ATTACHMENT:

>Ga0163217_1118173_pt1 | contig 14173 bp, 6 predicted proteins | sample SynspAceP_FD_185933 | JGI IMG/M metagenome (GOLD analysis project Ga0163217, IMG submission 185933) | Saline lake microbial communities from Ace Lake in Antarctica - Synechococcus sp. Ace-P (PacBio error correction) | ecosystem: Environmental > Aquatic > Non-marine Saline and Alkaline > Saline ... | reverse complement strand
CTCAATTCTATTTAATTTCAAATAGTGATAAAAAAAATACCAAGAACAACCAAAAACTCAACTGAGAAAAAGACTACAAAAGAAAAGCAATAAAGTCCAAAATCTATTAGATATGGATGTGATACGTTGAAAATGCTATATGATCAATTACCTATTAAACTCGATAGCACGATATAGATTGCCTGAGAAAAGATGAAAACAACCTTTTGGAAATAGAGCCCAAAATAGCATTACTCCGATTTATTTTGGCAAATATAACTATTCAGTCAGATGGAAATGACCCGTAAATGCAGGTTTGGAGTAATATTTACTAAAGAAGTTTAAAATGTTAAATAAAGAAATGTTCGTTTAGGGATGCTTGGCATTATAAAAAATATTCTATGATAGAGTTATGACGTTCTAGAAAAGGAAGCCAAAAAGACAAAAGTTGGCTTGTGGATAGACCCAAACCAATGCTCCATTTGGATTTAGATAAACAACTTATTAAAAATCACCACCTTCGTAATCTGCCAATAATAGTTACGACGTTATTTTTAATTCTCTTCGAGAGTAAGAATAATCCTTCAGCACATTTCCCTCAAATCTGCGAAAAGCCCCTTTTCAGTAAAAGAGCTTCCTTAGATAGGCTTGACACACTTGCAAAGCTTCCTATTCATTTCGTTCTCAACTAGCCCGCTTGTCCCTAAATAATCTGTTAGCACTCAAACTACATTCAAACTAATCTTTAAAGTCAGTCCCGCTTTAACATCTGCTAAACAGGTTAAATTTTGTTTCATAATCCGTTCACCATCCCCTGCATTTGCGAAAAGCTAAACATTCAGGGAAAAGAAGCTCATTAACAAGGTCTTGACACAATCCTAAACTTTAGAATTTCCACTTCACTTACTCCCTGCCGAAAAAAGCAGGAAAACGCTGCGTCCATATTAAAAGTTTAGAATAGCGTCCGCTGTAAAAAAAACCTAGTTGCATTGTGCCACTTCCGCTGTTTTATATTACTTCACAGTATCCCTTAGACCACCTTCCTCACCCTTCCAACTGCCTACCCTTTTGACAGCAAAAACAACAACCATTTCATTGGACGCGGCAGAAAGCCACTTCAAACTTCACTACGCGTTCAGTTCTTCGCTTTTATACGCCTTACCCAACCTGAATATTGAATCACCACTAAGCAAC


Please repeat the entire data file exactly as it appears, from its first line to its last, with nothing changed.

>Ga0163217_1118173_pt1 | contig 14173 bp, 6 predicted proteins | sample SynspAceP_FD_185933 | JGI IMG/M metagenome (GOLD analysis project Ga0163217, IMG submission 185933) | Saline lake microbial communities from Ace Lake in Antarctica - Synechococcus sp. Ace-P (PacBio error correction) | ecosystem: Environmental > Aquatic > Non-marine Saline and Alkaline > Saline ... | reverse complement strand
CTCAATTCTATTTAATTTCAAATAGTGATAAAAAAAATACCAAGAACAACCAAAAACTCAACTGAGAAAAAGACTACAAAAGAAAAGCAATAAAGTCCAAAATCTATTAGATATGGATGTGATACGTTGAAAATGCTATATGATCAATTACCTATTAAACTCGATAGCACGATATAGATTGCCTGAGAAAAGATGAAAACAACCTTTTGGAAATAGAGCCCAAAATAGCATTACTCCGATTTATTTTGGCAAATATAACTATTCAGTCAGATGGAAATGACCCGTAAATGCAGGTTTGGAGTAATATTTACTAAAGAAGTTTAAAATGTTAAATAAAGAAATGTTCGTTTAGGGATGCTTGGCATTATAAAAAATATTCTATGATAGAGTTATGACGTTCTAGAAAAGGAAGCCAAAAAGACAAAAGTTGGCTTGTGGATAGACCCAAACCAATGCTCCATTTGGATTTAGATAAACAACTTATTAAAAATCACCACCTTCGTAATCTGCCAATAATAGTTACGACGTTATTTTTAATTCTCTTCGAGAGTAAGAATAATCCTTCAGCACATTTCCCTCAAATCTGCGAAAAGCCCCTTTTCAGTAAAAGAGCTTCCTTAGATAGGCTTGACACACTTGCAAAGCTTCCTATTCATTTCGTTCTCAACTAGCCCGCTTGTCCCTAAATAATCTGTTAGCACTCAAACTACATTCAAACTAATCTTTAAAGTCAGTCCCGCTTTAACATCTGCTAAACAGGTTAAATTTTGTTTCATAATCCGTTCACCATCCCCTGCATTTGCGAAAAGCTAAACATTCAGGGAAAAGAAGCTCATTAACAAGGTCTTGACACAATCCTAAACTTTAGAATTTCCACTTCACTTACTCCCTGCCGAAAAAAGCAGGAAAACGCTGCGTCCATATTAAAAGTTTAGAATAGCGTCCGCTGTAAAAAAAACCTAGTTGCATTGTGCCACTTCCGCTGTTTTATATTACTTCACAGTATCCCTTAGACCACCTTCCTCACCCTTCCAACTGCCTACCCTTTTGACAGCAAAAACAACAACCATTTCATTGGACGCGGCAGAAAGCCACTTCAAACTTCACTACGCGTTCAGTTCTTCGCTTTTATACGCCTTACCCAACCTGAATATTGAATCACCACTAAGCAAC